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living a healthy lifestyle

Living A God-Glorifying Life Through Good Health.
(Featured on CNN)

When I was growing up in the '50s and '60s, there was no obesity epidemic, and children were not developing old-age maladies such as heart disease. Cancer, Alzheimer's, and autism were virtually unheard of. Living a healthy lifestyle was a lot easier. More...

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Good Bacteria Are Necessary For Good Health and Weight Management

Without an adequate supply of good bacteria, our health would be seriously compromised. We know that in the field of nutrition there are good fats as well as bad fats; there are good carbohydrates and bad carbohydrates. But, did you know that not all bacteria are bad?

Good bacteria (plural of bacterium) are called 'probiotics.' 'Probiotic' literally means 'pro-life.' Our bodies contain billions of good and bad bacteria. All is good when probiotics outnumber bad bacteria.

Probiotics perform a variety of tasks. They generate nutrients (help make vitamins the body needs), help to absorb and digest food, defend against bad bacteria, and also assist in the metabolism of hormones.

Probiotics are live single-celled microorganisms. Well known species include Lactobacillus, Bifidobacterium, and Acidophilus.

When bad bacteria outnumber good bacteria, the results can be devastating. Conditions such as nausea, indigestion, diarrhea, bloating, fatigue, constipation, and candida (overgrowth of yeast fungus) are common. A condition known as dysbiosis can also occur.

Dysbiosis comes about when the balance of harmful bacteria (also known as pathogenic) to the good is interrupted in the colon. This can lead to chronic indigestion, bloating, gas, alternating constipation and diarrhea, yeast and bladder infections, jock-like itches, skin rashes, gingivitis (early stage of gum disease), halitosis (bad breath), immune system problems and even cancer.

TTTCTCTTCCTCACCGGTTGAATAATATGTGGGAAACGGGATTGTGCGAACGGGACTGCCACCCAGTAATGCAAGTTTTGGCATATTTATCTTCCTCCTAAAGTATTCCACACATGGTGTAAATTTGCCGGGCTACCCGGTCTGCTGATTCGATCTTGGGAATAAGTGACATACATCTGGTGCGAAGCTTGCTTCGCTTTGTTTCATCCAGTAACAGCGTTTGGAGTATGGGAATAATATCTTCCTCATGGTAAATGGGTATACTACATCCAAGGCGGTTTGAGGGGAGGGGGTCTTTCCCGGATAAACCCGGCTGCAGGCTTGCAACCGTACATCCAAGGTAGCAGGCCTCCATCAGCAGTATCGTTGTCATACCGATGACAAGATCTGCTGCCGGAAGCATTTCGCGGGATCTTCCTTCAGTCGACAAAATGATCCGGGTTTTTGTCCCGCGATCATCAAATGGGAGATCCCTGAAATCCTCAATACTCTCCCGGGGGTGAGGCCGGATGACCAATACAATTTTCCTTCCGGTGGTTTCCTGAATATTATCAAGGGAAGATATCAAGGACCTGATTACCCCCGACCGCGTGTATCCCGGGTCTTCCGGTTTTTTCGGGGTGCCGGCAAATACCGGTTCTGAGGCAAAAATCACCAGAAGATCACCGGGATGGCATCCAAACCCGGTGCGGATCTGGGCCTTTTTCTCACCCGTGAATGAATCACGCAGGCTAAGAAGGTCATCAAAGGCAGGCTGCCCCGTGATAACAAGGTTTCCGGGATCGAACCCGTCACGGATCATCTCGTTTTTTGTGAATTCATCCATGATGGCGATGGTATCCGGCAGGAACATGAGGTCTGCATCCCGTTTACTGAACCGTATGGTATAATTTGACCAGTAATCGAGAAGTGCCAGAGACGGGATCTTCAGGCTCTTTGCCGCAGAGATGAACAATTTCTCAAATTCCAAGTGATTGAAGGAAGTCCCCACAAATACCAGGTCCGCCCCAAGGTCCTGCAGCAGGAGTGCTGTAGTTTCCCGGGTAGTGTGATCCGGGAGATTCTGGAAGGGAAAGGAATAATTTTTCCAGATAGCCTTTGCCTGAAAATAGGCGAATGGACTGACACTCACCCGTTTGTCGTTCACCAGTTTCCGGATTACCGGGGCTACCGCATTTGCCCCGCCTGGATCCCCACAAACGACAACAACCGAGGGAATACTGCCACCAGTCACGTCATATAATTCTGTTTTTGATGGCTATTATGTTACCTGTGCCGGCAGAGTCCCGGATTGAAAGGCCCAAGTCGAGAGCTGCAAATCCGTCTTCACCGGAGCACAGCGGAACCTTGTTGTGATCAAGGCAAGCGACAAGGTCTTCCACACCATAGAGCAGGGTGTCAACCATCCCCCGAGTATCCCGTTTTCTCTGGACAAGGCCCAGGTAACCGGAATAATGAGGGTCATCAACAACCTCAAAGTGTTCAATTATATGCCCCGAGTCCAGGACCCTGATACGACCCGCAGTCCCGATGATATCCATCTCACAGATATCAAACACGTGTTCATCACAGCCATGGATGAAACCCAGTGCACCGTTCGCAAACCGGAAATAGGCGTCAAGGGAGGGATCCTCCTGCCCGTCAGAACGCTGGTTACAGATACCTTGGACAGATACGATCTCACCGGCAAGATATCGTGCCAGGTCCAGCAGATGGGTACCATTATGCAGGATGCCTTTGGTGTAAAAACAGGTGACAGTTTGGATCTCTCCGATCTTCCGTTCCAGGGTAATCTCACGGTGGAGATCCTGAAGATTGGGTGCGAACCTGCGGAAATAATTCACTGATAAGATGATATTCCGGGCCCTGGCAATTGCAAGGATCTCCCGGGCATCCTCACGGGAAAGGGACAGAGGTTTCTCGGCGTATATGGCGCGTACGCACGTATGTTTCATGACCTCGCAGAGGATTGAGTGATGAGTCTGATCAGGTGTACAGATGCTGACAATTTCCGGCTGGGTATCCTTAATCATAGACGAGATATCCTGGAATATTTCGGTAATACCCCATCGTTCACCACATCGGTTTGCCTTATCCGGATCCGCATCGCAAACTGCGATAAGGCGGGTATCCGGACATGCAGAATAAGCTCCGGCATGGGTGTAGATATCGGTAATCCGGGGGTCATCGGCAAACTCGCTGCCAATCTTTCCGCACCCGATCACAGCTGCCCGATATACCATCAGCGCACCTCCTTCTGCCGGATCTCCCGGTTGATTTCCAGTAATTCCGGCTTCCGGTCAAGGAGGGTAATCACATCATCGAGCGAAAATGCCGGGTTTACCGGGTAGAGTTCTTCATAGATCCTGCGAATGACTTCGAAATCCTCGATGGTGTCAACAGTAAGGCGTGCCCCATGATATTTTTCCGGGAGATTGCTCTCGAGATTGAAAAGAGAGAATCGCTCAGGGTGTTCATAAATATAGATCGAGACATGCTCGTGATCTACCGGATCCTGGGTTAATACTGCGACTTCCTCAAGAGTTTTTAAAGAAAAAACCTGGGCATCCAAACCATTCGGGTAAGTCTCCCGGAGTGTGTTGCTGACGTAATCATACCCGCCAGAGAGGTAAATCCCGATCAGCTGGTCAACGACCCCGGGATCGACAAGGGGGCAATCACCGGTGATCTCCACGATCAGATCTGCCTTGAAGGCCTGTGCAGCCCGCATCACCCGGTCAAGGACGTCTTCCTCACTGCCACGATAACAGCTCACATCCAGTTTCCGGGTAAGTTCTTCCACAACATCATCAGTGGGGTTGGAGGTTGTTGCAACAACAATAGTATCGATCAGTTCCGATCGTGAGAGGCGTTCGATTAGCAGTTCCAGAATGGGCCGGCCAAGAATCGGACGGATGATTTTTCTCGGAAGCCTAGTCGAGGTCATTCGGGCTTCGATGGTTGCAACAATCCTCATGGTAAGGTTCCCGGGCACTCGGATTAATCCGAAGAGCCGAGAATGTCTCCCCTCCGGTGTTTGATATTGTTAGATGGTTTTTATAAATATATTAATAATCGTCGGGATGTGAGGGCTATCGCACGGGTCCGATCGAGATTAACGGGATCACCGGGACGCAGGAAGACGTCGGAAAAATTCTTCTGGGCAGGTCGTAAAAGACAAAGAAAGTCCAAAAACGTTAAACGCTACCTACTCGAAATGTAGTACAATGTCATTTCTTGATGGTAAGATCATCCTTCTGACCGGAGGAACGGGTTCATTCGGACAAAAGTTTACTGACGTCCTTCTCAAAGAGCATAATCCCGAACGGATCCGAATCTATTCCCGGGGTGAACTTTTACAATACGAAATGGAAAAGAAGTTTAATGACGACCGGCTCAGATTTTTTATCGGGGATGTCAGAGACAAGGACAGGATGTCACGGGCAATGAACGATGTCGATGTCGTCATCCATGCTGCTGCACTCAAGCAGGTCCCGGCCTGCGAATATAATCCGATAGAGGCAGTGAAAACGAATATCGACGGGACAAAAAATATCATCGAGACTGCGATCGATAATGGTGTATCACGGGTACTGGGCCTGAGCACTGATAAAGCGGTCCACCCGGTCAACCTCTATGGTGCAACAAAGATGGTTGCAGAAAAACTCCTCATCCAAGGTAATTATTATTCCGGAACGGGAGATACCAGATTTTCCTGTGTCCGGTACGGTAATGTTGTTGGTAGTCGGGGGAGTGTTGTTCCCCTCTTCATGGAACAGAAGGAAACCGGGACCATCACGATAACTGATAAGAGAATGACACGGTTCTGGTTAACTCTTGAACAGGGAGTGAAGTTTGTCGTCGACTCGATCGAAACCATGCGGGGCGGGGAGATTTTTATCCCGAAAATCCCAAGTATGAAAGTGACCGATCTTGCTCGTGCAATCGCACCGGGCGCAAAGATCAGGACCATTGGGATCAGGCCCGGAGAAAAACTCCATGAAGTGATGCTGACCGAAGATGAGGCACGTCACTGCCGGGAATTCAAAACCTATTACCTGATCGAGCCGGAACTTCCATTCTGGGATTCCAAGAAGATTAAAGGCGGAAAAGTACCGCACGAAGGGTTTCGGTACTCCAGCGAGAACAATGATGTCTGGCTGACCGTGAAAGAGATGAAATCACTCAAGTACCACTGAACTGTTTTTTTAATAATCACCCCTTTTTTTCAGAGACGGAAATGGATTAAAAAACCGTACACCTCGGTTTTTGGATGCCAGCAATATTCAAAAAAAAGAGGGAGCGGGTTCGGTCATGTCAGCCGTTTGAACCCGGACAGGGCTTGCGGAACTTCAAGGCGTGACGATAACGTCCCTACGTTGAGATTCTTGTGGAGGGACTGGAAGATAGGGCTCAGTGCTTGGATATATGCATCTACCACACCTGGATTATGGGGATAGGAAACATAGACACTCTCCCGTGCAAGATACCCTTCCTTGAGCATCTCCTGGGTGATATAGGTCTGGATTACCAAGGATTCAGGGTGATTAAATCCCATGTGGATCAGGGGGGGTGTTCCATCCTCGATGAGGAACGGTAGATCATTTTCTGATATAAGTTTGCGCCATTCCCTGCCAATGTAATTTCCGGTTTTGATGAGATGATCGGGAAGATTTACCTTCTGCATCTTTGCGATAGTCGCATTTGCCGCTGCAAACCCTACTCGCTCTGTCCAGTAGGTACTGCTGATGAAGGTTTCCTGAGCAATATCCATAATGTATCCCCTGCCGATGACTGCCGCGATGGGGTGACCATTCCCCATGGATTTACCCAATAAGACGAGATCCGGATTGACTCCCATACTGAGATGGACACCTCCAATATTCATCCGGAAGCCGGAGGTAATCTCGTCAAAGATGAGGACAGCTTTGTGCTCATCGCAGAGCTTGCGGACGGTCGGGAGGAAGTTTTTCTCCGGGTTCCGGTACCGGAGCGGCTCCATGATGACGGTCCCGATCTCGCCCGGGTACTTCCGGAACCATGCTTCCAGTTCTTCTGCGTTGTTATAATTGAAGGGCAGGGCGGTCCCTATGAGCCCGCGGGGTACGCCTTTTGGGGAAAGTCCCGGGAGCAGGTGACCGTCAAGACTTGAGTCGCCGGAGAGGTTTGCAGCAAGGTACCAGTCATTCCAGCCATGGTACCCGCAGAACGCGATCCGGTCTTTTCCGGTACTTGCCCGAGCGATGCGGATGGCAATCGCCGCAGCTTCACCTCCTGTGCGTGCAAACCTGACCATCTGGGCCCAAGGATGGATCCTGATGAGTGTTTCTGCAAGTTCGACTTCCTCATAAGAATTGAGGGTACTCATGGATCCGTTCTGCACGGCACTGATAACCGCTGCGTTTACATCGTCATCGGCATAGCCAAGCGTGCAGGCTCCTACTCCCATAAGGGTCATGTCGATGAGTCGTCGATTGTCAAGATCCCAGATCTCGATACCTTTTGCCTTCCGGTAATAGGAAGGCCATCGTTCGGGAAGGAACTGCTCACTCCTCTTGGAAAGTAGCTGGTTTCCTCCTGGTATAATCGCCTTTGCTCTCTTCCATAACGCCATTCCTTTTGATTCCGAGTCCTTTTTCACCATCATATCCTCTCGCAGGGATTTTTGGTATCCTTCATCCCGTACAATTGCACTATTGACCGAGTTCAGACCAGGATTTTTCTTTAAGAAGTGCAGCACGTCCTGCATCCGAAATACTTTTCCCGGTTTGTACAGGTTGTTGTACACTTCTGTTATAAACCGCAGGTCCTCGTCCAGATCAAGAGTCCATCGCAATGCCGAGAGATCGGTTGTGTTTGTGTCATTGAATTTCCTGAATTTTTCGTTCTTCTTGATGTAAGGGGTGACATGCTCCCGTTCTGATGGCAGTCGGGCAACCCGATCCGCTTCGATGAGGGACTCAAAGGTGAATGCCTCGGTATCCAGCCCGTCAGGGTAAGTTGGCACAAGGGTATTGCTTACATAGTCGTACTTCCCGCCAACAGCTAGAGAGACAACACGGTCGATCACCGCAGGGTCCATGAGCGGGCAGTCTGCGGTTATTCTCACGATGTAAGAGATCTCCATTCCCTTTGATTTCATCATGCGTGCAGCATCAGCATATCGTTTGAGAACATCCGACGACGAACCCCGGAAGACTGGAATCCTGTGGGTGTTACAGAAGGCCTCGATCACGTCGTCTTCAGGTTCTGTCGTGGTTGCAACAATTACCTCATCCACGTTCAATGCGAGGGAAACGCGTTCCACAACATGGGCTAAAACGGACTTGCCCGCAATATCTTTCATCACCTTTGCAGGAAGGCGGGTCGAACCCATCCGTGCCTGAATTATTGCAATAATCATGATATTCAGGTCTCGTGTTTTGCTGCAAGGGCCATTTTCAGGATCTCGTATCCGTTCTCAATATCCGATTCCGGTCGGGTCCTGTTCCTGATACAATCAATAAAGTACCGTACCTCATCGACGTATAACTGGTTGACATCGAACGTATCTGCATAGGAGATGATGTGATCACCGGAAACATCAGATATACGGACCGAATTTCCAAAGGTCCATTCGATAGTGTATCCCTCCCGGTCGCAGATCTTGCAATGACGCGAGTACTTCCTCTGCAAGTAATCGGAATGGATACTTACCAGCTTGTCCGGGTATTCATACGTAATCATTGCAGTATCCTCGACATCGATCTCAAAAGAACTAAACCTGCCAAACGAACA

An alarming medical trend is responsible for the increasing number of cases of dysbiosis. This trend is the widespread use of antibiotics. This is especially true if the antibiotic is what is known as 'broad-spectrum.'

More and more doctors are prescribing broad-spectrum antibiotics. This is a blanket approach used when the specific bacteria is unknown. The problem is that antibiotics don't discriminate. They kill the good bacteria along with the bad. Many people have dysbiosis without even being aware of it.

There is another way of contracting dysbiosis. Eating the meat of animals which were given antibiotics to combat disease is a common way. All non-organic meat is factory-farmed--a process which breeds disease. The meat industry fights this disease with antibiotics.

Buying organically raised meat is the only way to avoid consuming antibiotics from the dinner plate.

Bad bacteria is not the only enemy of intestinal flora (probiotics.) The chemicals chlorine and sodium fluoride kill good bacteria. Both of these toxic chemicals are present in the nation's water supply.

In a small child, dysbiosis can be devastating. It can cause years, or even a lifetime, of bowel problems. These problems can include irritable bowel syndrome (IBS), inflammatory bowel diseases, chronic constipation or recurring diarrhea, bowel yeast overgrowth, and autoimmune arthritis. Future colon or breast cancer can be the result too.

Probiotics are added to dairy products such as yogurt and acidophilus milk.

You can get probiotics through supplementation. Make certain that it contains at least 5 billion active microorganisms. The tablet should also be 'enteric coated' to protect it against being destroyed by stomach acid. After all, if it doesn't reach the colon it is an exercise in futility.

Who should take probiotics? You should take a good probiotic if you are taking antibiotics. You should take them if you eat non-organic meat too. If you drink chlorinated and fluorinated water, probiotics should be taken. This includes children also.

You can never be too careful. Probiotics are good for everyone. Our food and water supply are contaminated with toxic chemicals that are constantly assaulting the GI (gastrointestinal tract.) Probiotics can stop colon cancer by binding food-based carcinogens and reducing cancer causing enzymes. They also increase the production of a beneficial anti-cancer chemical called N-butyrate. antibiotics & infants...
You've Heard of Antibiotics, Now Find Out About Probiotics

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